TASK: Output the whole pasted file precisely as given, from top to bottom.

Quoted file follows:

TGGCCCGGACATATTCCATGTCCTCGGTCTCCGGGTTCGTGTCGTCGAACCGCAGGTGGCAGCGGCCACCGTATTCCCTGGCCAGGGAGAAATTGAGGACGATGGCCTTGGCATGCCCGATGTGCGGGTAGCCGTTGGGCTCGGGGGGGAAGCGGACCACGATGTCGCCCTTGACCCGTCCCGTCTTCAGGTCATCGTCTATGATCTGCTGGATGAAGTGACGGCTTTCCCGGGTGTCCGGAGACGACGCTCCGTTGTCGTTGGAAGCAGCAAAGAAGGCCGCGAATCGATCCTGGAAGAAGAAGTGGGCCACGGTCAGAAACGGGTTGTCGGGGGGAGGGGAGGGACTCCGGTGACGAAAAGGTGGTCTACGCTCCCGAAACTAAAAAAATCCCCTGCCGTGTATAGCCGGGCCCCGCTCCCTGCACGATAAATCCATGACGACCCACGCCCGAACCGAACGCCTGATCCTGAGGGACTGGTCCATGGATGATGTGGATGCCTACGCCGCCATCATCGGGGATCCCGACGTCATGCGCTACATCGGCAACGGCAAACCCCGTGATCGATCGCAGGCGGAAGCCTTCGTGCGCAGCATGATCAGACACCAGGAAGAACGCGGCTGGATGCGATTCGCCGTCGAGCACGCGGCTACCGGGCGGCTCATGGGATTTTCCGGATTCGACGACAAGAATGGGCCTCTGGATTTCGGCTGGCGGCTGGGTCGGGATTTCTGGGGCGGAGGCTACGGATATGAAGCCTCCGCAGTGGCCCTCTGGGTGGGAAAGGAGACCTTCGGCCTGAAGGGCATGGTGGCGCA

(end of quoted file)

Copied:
TGGCCCGGACATATTCCATGTCCTCGGTCTCCGGGTTCGTGTCGTCGAACCGCAGGTGGCAGCGGCCACCGTATTCCCTGGCCAGGGAGAAATTGAGGACGATGGCCTTGGCATGCCCGATGTGCGGGTAGCCGTTGGGCTCGGGGGGGAAGCGGACCACGATGTCGCCCTTGACCCGTCCCGTCTTCAGGTCATCGTCTATGATCTGCTGGATGAAGTGACGGCTTTCCCGGGTGTCCGGAGACGACGCTCCGTTGTCGTTGGAAGCAGCAAAGAAGGCCGCGAATCGATCCTGGAAGAAGAAGTGGGCCACGGTCAGAAACGGGTTGTCGGGGGGAGGGGAGGGACTCCGGTGACGAAAAGGTGGTCTACGCTCCCGAAACTAAAAAAATCCCCTGCCGTGTATAGCCGGGCCCCGCTCCCTGCACGATAAATCCATGACGACCCACGCCCGAACCGAACGCCTGATCCTGAGGGACTGGTCCATGGATGATGTGGATGCCTACGCCGCCATCATCGGGGATCCCGACGTCATGCGCTACATCGGCAACGGCAAACCCCGTGATCGATCGCAGGCGGAAGCCTTCGTGCGCAGCATGATCAGACACCAGGAAGAACGCGGCTGGATGCGATTCGCCGTCGAGCACGCGGCTACCGGGCGGCTCATGGGATTTTCCGGATTCGACGACAAGAATGGGCCTCTGGATTTCGGCTGGCGGCTGGGTCGGGATTTCTGGGGCGGAGGCTACGGATATGAAGCCTCCGCAGTGGCCCTCTGGGTGGGAAAGGAGACCTTCGGCCTGAAGGGCATGGTGGCGCA